WESTERLY — From the day he was born, it appeared Keith Kenyon was destined to become a fire chief. Now he will have that opportunity in the place where it all began, the Dunn’s Corners Fire Department.
Kenyon, 40, was recently named as the next chief of the department, transitioning from his responsibilities as acting chief into the full-time role. With the appointment, Kenyon will assume a leadership role for the same agency that he grew up around as the son of the late Deputy Chief Karl Kenyon, a local legend in the Dunn’s Corners community who served the department until his death in 2010.
Having already served in every other leadership role within the volunteer department from lieutenant and first deputy chief, Kenyon will now take the reins for what members of the operating committee hope will be years to come.
“For the district, while we were fortunate to have a number of great candidates, but Keith really stood out,” said John Merkel, district moderator. “He has been a member of this department for many years and he has served in every capacity on our leadership team. He knows the job, he knows the community and we are looking forward to seeing what he will accomplish.”
After serving as the department’s acting chief for most of 2020 — it was the third time that Kenyon has stepped into that role — he said this week that after accepting the job earlier this month, the focus has turned toward the new job with several goals in mind. He said he wants to work toward developing and maintaining a family-like atmosphere among members, to improve services for the community, and would like to develop a long-term purchasing plan that will both provide volunteers with the equipment they need while maintaining a balanced budget that will prevent taxpayers from shouldering unreasonable costs.
And those are simply his goals over the next few months.
The ambitious agenda comes as no surprise to those who knew Kenyon, a 26-year member of the department who joined at the earliest opportunity as a junior member in 1994 when he was just 14 years old.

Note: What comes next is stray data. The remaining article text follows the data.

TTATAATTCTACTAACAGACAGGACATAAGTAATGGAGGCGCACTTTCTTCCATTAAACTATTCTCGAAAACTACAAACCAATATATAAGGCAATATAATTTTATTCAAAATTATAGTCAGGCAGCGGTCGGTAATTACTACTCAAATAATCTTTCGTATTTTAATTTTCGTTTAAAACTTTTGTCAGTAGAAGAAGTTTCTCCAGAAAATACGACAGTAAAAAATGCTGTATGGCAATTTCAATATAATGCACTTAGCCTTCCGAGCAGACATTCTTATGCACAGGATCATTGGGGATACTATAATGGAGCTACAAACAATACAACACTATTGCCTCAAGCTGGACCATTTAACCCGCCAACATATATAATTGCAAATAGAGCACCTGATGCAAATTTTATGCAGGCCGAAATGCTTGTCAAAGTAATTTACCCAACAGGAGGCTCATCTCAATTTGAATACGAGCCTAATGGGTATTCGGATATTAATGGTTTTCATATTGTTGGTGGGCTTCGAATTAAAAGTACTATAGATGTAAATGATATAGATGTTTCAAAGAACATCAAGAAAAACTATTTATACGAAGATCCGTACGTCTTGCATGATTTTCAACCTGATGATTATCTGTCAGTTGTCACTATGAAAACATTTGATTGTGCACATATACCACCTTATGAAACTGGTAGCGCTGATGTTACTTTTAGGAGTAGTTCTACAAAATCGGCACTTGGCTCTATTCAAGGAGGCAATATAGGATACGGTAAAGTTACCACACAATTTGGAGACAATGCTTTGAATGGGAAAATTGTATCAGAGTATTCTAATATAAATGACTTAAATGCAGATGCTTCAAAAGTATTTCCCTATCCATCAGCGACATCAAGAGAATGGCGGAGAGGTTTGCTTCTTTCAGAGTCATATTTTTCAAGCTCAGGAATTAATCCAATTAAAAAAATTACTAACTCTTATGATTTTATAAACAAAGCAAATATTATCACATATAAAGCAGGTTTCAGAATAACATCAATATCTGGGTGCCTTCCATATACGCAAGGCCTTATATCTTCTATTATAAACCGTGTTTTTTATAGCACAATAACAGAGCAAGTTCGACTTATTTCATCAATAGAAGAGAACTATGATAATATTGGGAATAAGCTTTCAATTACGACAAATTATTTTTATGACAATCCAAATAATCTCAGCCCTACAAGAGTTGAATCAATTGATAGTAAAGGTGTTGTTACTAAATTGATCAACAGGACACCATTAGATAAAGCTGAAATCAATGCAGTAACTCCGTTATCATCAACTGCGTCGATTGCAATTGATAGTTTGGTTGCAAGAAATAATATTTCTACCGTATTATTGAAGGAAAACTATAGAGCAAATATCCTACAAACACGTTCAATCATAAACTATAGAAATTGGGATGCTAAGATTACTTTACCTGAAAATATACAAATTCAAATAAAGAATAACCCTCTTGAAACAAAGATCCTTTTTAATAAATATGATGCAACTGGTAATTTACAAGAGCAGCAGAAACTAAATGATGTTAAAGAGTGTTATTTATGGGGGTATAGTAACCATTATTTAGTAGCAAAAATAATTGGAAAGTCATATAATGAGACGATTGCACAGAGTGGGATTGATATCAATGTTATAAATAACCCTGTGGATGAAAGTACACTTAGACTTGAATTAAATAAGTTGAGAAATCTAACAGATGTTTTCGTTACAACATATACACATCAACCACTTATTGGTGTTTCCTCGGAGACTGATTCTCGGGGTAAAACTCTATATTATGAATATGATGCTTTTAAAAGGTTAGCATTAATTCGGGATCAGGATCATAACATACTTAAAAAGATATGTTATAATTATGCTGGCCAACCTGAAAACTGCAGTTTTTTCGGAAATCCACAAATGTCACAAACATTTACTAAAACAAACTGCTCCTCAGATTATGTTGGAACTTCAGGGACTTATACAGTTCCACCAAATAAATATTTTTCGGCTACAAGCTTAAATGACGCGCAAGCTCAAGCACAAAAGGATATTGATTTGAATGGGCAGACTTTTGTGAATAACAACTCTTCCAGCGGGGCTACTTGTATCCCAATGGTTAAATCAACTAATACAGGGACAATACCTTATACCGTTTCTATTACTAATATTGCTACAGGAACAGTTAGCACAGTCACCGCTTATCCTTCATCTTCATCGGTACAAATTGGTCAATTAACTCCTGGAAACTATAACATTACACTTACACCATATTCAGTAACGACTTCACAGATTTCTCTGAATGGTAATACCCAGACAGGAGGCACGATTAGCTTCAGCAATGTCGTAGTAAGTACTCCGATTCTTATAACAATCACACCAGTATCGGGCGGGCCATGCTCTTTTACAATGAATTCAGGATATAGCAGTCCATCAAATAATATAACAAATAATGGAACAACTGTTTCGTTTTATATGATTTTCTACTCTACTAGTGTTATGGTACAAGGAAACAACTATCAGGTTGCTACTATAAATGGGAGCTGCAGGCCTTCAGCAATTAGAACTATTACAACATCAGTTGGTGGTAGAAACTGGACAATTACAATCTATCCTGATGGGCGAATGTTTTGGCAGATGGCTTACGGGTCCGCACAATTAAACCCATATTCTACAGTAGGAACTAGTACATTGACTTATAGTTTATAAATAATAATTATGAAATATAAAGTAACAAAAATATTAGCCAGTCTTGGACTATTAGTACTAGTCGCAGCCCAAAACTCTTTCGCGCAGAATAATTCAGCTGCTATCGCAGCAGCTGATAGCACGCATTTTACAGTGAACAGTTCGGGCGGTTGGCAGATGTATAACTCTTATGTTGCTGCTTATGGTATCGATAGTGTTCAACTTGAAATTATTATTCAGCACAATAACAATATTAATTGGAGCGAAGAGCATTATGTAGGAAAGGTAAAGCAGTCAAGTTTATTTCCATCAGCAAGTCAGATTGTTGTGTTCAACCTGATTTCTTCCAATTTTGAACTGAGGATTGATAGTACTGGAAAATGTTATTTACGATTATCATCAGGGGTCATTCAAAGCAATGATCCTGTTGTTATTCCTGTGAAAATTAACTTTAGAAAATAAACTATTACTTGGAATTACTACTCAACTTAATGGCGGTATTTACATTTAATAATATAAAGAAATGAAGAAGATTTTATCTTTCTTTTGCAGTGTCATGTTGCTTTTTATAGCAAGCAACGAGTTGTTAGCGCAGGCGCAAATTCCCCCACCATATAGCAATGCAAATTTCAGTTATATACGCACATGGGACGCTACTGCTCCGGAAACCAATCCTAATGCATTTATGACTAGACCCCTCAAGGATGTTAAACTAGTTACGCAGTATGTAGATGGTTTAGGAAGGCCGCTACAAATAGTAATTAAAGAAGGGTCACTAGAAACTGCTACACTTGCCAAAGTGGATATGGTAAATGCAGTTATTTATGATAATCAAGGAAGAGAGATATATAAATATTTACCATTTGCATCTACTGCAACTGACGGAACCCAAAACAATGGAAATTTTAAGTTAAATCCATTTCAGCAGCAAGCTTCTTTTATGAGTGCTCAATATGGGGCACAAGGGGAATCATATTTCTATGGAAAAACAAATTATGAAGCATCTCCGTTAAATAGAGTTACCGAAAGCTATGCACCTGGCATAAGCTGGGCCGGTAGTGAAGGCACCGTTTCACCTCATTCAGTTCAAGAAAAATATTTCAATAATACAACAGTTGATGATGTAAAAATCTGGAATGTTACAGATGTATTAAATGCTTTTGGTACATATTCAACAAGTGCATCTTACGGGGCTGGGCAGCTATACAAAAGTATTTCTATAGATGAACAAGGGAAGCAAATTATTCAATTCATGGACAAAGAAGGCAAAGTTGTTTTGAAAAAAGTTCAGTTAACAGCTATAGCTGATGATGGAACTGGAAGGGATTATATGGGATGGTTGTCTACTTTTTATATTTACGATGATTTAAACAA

“It was something I had always wanted to do, ever since the days growing up seeing everyone helping at an emergency scene and thinking to myself, ‘I want to do more,’” Kenyon said.
Sitting in the community room on Tuesday, Kenyon recalled going with his father to emergency calls and fire scenes, where then Fire Chief Richard “Cappy” Champlin’s wife would gather the children for ice cream. They would return to the scene when the fire was out, or would later be dropped off at the station.
As he got older, Kenyon said he remembers other times just sitting in the car wishing he could do more. In 1998 as a senior at Chariho High School, just shortly before graduating, Kenyon said he responded to a crash involving a well-known middle school teacher in the community.
While driving to school, he said he came upon a head-on collision in Bradford that would prove a defining moment in his career. He immediately sprang into action, using the skills he’d picked up over the years spent at the department, and proceeded to provide aid until medics arrived. Even in that moment, however, he wanted to do more to help.
“It was then I knew for sure what it was I wanted to be, and a few months later I got my EMT certification,” he said.
In addition to the leadership skills he learned while serving the department, Kenyon has also served nine years meritoriously in the U.S. Army, having been deployed to Iraq in 2005 as a combat support engineer. He was awarded the Purple Heart and a Commendation Medal with V-device for Valor in Combat.
Kenyon, who praised the support of his wife, Andi, and their children Brody, 12, and Karlin, 10, said he has also had plenty of inspiration from his own family, as well as his wife’s family. Her father, Andrew “Buzzy” Haggerty, was a first deputy chief and others on her side also share roots within the district.
“They have been supportive, if not rightfully annoyed at times, of my service,” Kenyon said. “I wouldn’t be able to do this without them.”
For the district, Merkel said he hopes the new chief will bring some long-term stability to a position that has been largely served by someone in an acting capacity over the past half decade. He said the District Operating Committee took it’s time in coming to their selection and believe Kenyon has the right tools and make-up to lead the department for years to come, providing the agency with a stability it has not had.
Merkel said Kenyon was selected after an extensive process and that although he seemed to be the obvious choice, he was one of 15 well-qualified candidates to apply including prospective recruits from Connecticut, Florida, Indiana, Ohio, and Missouri.
“These candidates came well-prepared to serve competently as our chief, so we knew right away that our problem would not be to find one decent chief, but to determine which excellent candidate would be the best for our district and department,” Merkel said. “We are grateful to the candidates who expressed interest in our position and put their faith in the selection committee to chose wisely.”
Merkel also thanked the department for their understanding and said he hopes that the new hire will provide a sense of stability for volunteers in the coming years.
“We think this was the right hire at the right time for our department, our community and the region as a whole,” he said.